Chirico attributes the growth in the North American wholesale segment to healthy inventory levels and reduced promotions. “As we move forward, I think the top line will be fine,” he said to investors. “I think most retailers are going to benefitting on a gross margin basis as we move forward to spring summer.”
E-commerce was another source of growth, increasing 20 percent in the fourth quarter, which included Calvin Klein’s holiday partnership with Amazon. The companies partnered on an exclusive underwear line for men and women and launched pop-up shops. The initiative drew a lot of attention because many fashion brands have been hesitant to sell on Amazon, which is gobbling up apparel market share from brick-and-mortar stores and launching its own private labels.
Chirico would not confirm if Calvin Klein will work with Amazon on a similar project again, adding that the company looks for e-commerce partners that “properly handle the brand” and cater to its different segments. On Amazon, Calvin Klein sold core basics, while Zalando in Europe is more focused on fashion-forward pieces, and Macys.com is a mix of both.
The challenge today is that the consumer has more and more choices, and the consumer has more and more visibility as a shopper.
“The challenge today is that the consumer has more and more choices, and the consumer has more and more visibility as a shopper,” says Chirico. “It puts a burden on the brands to police it, monitor it and stay on top of our accounts. [E-commerce] is a profitable channel, but it’s also a very demanding channel.”
E-commerce also demands serious marketing, and the Kardashian Jenner campaign and Amazon partnership were both “game-changing” marketing initiatives, as Chirico described them on the earnings call, that helped attract those new Generation Z consumers. In fiscal 2017, the brand spent about $27 million on marketing in the fourth quarter, according to a note from Piper Jaffray & Co. And the Kardashian Jenner campaigns will continue throughout 2018.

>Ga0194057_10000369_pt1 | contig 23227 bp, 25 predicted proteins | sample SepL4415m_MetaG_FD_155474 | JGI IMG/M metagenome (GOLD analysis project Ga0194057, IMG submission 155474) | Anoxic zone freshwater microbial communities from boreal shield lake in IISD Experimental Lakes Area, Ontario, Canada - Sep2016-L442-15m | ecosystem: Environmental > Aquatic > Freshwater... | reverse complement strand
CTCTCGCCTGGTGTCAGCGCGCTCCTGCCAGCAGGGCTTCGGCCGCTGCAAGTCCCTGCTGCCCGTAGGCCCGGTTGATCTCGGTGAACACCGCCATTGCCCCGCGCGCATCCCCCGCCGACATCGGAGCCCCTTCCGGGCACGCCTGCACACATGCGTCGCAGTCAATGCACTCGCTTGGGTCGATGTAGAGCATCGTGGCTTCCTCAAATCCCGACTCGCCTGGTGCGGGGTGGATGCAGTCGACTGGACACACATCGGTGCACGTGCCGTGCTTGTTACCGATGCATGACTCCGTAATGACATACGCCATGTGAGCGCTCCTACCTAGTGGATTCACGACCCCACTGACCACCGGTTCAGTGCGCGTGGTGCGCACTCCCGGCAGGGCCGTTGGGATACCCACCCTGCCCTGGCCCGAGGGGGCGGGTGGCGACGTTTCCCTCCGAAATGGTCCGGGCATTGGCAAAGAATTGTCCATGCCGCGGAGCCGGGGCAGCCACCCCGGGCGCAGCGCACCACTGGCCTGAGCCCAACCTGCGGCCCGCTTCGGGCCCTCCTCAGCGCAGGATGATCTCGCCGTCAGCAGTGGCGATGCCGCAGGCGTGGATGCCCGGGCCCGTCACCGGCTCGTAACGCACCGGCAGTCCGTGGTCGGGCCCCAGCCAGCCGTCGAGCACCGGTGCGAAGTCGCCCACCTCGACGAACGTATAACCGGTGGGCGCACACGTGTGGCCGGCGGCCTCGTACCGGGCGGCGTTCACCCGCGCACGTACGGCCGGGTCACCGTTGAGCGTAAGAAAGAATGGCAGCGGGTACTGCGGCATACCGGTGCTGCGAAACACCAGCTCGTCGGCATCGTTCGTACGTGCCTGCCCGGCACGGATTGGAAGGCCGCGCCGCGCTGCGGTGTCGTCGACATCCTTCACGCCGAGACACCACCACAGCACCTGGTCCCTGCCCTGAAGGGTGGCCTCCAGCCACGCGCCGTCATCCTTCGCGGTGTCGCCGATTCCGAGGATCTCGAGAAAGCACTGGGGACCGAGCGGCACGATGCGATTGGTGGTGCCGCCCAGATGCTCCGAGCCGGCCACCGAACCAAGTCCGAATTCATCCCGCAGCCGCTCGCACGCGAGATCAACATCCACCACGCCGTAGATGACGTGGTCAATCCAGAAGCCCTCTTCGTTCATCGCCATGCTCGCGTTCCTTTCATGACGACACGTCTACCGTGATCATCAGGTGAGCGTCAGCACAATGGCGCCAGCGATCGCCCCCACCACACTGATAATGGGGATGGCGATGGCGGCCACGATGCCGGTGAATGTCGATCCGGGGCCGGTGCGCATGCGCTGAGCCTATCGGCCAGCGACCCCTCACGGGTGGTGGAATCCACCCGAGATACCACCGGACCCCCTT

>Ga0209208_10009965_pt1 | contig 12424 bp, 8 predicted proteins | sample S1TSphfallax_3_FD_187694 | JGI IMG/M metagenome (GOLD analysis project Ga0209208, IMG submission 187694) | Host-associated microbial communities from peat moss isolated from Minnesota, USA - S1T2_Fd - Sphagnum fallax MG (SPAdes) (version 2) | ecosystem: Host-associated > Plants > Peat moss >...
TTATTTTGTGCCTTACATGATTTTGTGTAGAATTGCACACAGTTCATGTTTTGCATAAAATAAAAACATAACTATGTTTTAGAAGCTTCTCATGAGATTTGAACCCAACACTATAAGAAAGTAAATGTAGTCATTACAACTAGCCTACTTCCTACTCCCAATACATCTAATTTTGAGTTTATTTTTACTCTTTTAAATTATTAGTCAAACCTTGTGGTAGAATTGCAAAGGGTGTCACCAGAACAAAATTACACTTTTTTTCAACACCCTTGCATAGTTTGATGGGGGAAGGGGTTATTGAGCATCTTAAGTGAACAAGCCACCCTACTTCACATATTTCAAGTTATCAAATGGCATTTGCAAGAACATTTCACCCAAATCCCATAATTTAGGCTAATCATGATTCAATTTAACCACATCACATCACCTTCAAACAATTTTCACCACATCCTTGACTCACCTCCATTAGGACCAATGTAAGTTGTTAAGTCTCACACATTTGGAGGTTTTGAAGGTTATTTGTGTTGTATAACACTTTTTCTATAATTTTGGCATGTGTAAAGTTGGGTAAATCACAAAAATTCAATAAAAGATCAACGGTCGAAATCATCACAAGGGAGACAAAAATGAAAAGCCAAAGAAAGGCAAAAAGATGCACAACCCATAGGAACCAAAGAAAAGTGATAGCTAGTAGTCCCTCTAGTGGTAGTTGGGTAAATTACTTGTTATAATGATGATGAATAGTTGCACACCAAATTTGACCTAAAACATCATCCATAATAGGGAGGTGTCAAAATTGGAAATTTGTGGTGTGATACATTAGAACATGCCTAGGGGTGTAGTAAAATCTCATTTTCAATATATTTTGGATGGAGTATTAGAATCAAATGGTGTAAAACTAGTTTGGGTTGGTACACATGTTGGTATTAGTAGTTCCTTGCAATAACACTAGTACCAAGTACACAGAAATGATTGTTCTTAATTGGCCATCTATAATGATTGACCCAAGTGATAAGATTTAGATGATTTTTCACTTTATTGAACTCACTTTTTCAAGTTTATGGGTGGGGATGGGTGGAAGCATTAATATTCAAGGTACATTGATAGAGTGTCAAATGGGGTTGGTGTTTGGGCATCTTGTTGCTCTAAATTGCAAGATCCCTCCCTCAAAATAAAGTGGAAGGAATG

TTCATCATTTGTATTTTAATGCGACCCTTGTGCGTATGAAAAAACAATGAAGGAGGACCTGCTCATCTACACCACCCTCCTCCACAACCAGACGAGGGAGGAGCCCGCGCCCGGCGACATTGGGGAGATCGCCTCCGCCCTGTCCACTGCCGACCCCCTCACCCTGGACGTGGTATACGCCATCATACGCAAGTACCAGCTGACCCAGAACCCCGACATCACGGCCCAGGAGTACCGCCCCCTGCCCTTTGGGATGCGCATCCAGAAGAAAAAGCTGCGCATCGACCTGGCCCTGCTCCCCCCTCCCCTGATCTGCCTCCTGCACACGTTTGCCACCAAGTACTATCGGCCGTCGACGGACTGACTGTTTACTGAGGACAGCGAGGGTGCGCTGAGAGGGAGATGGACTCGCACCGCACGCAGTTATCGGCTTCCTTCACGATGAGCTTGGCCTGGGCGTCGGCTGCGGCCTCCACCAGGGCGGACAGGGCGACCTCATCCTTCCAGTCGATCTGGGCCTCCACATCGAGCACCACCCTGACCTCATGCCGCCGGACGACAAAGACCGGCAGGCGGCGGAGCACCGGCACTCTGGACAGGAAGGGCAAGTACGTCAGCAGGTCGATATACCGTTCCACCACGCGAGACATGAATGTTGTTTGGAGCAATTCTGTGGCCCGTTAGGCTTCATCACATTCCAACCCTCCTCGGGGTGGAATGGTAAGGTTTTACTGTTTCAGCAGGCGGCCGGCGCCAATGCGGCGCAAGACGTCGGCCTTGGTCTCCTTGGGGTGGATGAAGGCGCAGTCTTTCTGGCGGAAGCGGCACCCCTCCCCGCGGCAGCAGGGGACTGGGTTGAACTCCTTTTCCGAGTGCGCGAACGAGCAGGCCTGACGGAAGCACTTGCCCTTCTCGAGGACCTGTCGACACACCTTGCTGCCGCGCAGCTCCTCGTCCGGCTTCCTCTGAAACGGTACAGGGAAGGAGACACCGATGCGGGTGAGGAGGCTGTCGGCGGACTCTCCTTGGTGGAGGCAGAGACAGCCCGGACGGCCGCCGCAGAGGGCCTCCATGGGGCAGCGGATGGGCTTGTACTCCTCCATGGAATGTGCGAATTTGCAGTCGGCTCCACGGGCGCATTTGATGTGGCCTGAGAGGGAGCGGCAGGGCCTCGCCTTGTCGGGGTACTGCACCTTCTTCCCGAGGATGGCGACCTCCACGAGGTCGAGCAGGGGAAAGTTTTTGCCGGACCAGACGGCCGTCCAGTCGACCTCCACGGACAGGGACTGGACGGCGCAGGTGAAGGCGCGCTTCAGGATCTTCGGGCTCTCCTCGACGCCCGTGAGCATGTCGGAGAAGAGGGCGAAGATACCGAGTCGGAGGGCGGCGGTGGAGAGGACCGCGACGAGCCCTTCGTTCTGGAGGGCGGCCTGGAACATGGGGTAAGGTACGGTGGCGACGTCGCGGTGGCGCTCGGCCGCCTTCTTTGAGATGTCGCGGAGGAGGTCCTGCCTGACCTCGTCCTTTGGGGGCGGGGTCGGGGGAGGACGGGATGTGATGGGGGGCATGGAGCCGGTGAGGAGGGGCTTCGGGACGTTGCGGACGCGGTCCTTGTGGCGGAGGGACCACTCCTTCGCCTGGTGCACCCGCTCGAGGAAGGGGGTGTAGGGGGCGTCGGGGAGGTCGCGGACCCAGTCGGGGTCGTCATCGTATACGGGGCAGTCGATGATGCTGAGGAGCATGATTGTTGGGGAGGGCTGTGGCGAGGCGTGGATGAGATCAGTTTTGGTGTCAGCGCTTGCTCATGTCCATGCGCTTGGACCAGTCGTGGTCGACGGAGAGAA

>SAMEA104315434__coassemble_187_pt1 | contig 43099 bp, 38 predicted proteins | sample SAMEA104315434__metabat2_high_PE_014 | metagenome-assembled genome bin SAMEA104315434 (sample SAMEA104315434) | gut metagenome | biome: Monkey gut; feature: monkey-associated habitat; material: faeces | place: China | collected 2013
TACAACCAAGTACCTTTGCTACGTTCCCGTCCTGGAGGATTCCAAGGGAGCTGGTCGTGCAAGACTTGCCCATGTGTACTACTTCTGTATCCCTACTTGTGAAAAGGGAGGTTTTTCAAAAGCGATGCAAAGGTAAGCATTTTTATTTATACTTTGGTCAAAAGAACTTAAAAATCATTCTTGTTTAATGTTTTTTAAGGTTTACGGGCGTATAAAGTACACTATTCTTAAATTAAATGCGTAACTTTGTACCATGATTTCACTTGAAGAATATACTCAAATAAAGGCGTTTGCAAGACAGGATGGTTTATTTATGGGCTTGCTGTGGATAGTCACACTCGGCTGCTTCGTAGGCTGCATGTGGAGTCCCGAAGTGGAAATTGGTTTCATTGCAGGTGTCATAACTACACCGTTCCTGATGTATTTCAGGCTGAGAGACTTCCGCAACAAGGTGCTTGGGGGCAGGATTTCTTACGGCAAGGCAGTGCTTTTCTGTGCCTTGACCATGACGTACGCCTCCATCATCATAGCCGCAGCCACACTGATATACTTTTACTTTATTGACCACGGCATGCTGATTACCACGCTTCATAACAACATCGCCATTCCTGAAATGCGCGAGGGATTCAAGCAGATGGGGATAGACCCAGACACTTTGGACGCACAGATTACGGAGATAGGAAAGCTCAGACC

For future growth, Chirico’s focus is squarely on the international business, which grew 33 percent to $512 million in the fourth quarter. He told investors on Thursday’s call that the brand has “unlimited runway in Asia” driven by growth in China. He’s made television appearances this week urging the Trump administration to hold off on tariffs targeting China, which could lead to retaliation against U.S. exports, including jeans. Chirico also plans to double Calvin Klein’s European business over the next five or six years, based on the fact that it is currently half the size of Tommy Hilfiger’s business in the region and under-penetrated in all women’s categories as well as the men’s sportswear line, which only launched there 18 months ago. By the end of 2018, he expects Calvin Klein’s European business to hit $1 billion in revenue.
“I believe [Simons’s] impact — which has been significant from a consumer-facing point of view, and from a press coverage and a fashion coverage [point of view] — that’s been all great,” said Chirico. “But we haven’t even scratched the surface.... I don’t think we’ve seen the full effect.”